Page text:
In dedicating his life to serving Christ, Paul had faced excruciating pain, poverty, abundant wealth, and everything in between. He learned contentment and found real joy by focusing all his attention and energy in knowing Christ and obeying Him. 

Although he was writing from prison, Paul’s writes about the concept of joy or rejoicing 16 times in his letter. The pages of Philippians radiate with positive messages, culminating in the exhortation to “always be full of joy in the Lord. I say it again — rejoice!” (Philippians 4:4).

Paul writes each of the 4 chapters around a theme:

  1. Joy in Suffering (1:1-30)
  2. Joy in Serving (2:1-30)
  3. Joy in Believing (3:1-4;1)
  4. Joy in Giving (4:2-23)

Paul opens his letter with greetings from both him and Timothy as “slaves in Christ” to describe a common relationship that he, Timothy, and the Philippians share with one another. He thanks God every time he remembers the Philippians since their sharing in Christ Jesus forms the foundation of his joyful prayer. Paul finds joy and contentment knowing that the message of Christ is being preached courageously and fearlessly by the local believers.

Contentment

Paul considered it a privilege to suffer for Christ. He could have become depressed, discouraged, or disillusioned while imprisoned. Instead, he regarded the time as his appointment by God to write letters to his churches and encourage them to keep their faith.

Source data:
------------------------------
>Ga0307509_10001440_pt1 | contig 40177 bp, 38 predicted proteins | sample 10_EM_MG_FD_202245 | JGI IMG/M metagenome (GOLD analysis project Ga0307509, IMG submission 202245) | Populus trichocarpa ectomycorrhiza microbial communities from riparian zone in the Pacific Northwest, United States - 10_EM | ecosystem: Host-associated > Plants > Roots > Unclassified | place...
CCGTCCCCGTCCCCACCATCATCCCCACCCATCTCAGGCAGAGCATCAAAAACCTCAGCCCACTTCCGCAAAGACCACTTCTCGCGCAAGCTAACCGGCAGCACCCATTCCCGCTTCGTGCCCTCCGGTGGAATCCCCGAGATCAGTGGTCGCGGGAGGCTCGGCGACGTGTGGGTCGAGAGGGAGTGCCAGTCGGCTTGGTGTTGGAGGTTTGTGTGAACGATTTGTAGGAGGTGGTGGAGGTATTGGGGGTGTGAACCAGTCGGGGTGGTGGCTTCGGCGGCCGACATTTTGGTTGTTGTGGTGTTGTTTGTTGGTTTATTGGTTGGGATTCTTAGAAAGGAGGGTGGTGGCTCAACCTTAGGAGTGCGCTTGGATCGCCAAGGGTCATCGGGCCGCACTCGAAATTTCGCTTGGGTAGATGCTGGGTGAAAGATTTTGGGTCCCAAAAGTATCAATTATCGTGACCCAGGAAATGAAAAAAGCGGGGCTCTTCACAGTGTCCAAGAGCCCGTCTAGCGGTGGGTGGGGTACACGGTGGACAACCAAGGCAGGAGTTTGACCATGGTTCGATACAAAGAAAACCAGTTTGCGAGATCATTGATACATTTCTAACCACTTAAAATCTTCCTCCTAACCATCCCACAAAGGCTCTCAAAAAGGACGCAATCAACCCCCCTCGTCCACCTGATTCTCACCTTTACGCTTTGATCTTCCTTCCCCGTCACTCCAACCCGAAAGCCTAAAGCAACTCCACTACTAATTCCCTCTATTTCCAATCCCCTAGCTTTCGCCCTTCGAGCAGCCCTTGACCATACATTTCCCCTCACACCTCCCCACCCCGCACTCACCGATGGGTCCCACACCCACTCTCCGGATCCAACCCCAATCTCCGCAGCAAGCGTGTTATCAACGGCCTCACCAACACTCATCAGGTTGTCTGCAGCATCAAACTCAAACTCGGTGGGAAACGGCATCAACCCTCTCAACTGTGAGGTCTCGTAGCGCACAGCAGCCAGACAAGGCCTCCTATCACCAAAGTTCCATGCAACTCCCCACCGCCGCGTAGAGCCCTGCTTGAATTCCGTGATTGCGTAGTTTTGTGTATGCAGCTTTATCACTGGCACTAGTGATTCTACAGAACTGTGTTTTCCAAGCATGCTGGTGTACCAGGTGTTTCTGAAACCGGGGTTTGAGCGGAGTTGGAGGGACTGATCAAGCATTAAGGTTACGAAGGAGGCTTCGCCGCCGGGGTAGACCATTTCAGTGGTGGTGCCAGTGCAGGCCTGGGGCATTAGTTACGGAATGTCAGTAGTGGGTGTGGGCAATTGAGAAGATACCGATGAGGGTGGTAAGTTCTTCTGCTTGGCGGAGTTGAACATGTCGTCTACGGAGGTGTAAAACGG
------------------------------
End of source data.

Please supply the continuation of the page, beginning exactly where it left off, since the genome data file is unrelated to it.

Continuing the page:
• Do you have trouble accepting your position in life or present circumstances? 
  • Do you resent where God placed you? Why or why not? 

However, Paul never urges Christians to seek suffering, as if there were virtue in pain. When life is comfortable, take a share of someone else’s burden as brothers and sisters in Christ. He calls us to live as citizens of heaven, conducting yourselves in a manner worthy of the Good News of Christ (1:27). When we struggle together, we should view it as a privilege, as hard as that may seem. 


Chapter 2 is about finding joy in serving and having the attitude of Christ. Paul encourages us to do nothing out of self-ambition or vain conceit but in humility; considering none better than yourself. We are to seek the interests of others (2:3-4) to become more like Christ.

The Attitude of a Servant

Jesus was humble, willing to give up His rights in order to obey God and serve others. Jesus voluntarily assumed a human body and human nature without giving up His deity (godliness). Yet, Jesus was free from sin, which we as humans can never achieve here on earth. 

  • What does it look like to “give up your rights and serve others”?
  • How can you set aside your sinful nature to develop a different attitude of servanthood?